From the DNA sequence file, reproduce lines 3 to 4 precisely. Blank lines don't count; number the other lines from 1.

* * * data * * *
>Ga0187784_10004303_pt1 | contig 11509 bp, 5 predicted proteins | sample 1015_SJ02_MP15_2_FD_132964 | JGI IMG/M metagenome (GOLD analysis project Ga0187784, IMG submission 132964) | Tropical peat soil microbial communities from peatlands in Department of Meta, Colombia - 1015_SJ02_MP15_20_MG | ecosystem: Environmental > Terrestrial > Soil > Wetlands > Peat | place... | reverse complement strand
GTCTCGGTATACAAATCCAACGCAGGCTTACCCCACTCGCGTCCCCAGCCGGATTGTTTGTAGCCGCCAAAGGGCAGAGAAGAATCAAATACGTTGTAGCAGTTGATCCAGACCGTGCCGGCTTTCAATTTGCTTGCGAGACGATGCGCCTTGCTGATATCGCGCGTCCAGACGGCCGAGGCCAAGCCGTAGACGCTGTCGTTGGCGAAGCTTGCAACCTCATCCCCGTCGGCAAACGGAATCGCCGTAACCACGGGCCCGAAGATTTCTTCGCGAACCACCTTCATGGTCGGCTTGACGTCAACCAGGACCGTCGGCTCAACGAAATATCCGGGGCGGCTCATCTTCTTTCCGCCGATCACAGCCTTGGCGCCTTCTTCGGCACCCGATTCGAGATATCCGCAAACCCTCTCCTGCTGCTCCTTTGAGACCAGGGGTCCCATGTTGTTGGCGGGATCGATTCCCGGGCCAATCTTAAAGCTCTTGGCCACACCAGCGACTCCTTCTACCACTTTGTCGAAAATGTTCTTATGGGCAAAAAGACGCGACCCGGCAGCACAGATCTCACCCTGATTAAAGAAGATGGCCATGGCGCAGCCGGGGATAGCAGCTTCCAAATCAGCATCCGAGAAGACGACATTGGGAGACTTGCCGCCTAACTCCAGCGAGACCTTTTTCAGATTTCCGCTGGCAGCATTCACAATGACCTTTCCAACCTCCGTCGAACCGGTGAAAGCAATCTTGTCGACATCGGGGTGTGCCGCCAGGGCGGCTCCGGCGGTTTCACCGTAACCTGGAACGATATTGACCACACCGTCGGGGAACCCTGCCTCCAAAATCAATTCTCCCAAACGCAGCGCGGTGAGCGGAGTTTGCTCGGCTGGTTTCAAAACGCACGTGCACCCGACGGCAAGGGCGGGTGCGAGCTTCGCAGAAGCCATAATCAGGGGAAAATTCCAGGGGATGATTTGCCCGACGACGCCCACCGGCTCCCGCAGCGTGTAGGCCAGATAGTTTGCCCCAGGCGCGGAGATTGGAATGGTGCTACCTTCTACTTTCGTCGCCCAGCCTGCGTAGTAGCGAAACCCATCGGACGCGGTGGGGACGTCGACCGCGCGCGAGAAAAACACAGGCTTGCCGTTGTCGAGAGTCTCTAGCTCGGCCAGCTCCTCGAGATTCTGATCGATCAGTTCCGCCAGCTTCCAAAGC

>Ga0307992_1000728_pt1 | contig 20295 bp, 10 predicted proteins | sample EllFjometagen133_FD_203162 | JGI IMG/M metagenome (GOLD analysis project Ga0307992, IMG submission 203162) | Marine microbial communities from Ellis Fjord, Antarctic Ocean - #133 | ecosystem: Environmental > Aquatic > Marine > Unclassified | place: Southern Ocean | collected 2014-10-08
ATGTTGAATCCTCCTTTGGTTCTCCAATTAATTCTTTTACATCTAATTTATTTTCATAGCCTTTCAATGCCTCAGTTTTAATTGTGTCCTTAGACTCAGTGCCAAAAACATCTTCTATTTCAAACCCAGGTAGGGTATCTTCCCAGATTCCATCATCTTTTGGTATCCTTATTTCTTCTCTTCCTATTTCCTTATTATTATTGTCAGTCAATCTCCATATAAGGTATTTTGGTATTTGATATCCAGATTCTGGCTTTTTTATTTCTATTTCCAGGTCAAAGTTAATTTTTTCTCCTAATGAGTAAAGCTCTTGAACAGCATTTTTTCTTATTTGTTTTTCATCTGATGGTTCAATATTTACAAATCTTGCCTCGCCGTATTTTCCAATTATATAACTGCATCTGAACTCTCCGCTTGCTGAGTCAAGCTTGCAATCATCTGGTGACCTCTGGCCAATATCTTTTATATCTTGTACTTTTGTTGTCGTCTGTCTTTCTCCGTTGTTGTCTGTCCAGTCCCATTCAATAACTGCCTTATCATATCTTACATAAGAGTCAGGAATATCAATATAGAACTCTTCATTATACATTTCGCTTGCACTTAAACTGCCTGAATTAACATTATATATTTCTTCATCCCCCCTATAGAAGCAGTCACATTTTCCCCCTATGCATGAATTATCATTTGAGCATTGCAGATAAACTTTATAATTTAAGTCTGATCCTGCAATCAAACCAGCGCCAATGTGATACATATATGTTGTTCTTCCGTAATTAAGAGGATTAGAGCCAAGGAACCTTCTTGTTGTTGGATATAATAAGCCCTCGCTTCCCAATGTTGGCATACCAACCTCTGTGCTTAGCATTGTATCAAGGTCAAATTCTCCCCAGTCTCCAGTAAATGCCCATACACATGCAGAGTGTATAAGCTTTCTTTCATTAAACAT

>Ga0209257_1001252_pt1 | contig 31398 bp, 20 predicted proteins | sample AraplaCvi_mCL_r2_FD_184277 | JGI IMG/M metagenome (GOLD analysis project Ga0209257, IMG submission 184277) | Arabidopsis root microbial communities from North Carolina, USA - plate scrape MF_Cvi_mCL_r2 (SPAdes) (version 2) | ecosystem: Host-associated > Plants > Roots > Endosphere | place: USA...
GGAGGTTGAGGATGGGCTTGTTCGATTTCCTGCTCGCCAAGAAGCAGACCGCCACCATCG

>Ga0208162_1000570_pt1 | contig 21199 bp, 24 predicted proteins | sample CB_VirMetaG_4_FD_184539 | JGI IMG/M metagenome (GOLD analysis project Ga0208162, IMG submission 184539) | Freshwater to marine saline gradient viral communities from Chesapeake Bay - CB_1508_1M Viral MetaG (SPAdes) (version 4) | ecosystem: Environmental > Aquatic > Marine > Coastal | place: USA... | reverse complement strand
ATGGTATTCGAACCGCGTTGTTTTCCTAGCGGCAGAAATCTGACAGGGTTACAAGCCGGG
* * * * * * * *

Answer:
>Ga0307992_1000728_pt1 | contig 20295 bp, 10 predicted proteins | sample EllFjometagen133_FD_203162 | JGI IMG/M metagenome (GOLD analysis project Ga0307992, IMG submission 203162) | Marine microbial communities from Ellis Fjord, Antarctic Ocean - #133 | ecosystem: Environmental > Aquatic > Marine > Unclassified | place: Southern Ocean | collected 2014-10-08
ATGTTGAATCCTCCTTTGGTTCTCCAATTAATTCTTTTACATCTAATTTATTTTCATAGCCTTTCAATGCCTCAGTTTTAATTGTGTCCTTAGACTCAGTGCCAAAAACATCTTCTATTTCAAACCCAGGTAGGGTATCTTCCCAGATTCCATCATCTTTTGGTATCCTTATTTCTTCTCTTCCTATTTCCTTATTATTATTGTCAGTCAATCTCCATATAAGGTATTTTGGTATTTGATATCCAGATTCTGGCTTTTTTATTTCTATTTCCAGGTCAAAGTTAATTTTTTCTCCTAATGAGTAAAGCTCTTGAACAGCATTTTTTCTTATTTGTTTTTCATCTGATGGTTCAATATTTACAAATCTTGCCTCGCCGTATTTTCCAATTATATAACTGCATCTGAACTCTCCGCTTGCTGAGTCAAGCTTGCAATCATCTGGTGACCTCTGGCCAATATCTTTTATATCTTGTACTTTTGTTGTCGTCTGTCTTTCTCCGTTGTTGTCTGTCCAGTCCCATTCAATAACTGCCTTATCATATCTTACATAAGAGTCAGGAATATCAATATAGAACTCTTCATTATACATTTCGCTTGCACTTAAACTGCCTGAATTAACATTATATATTTCTTCATCCCCCCTATAGAAGCAGTCACATTTTCCCCCTATGCATGAATTATCATTTGAGCATTGCAGATAAACTTTATAATTTAAGTCTGATCCTGCAATCAAACCAGCGCCAATGTGATACATATATGTTGTTCTTCCGTAATTAAGAGGATTAGAGCCAAGGAACCTTCTTGTTGTTGGATATAATAAGCCCTCGCTTCCCAATGTTGGCATACCAACCTCTGTGCTTAGCATTGTATCAAGGTCAAATTCTCCCCAGTCTCCAGTAAATGCCCATACACATGCAGAGTGTATAAGCTTTCTTTCATTAAACAT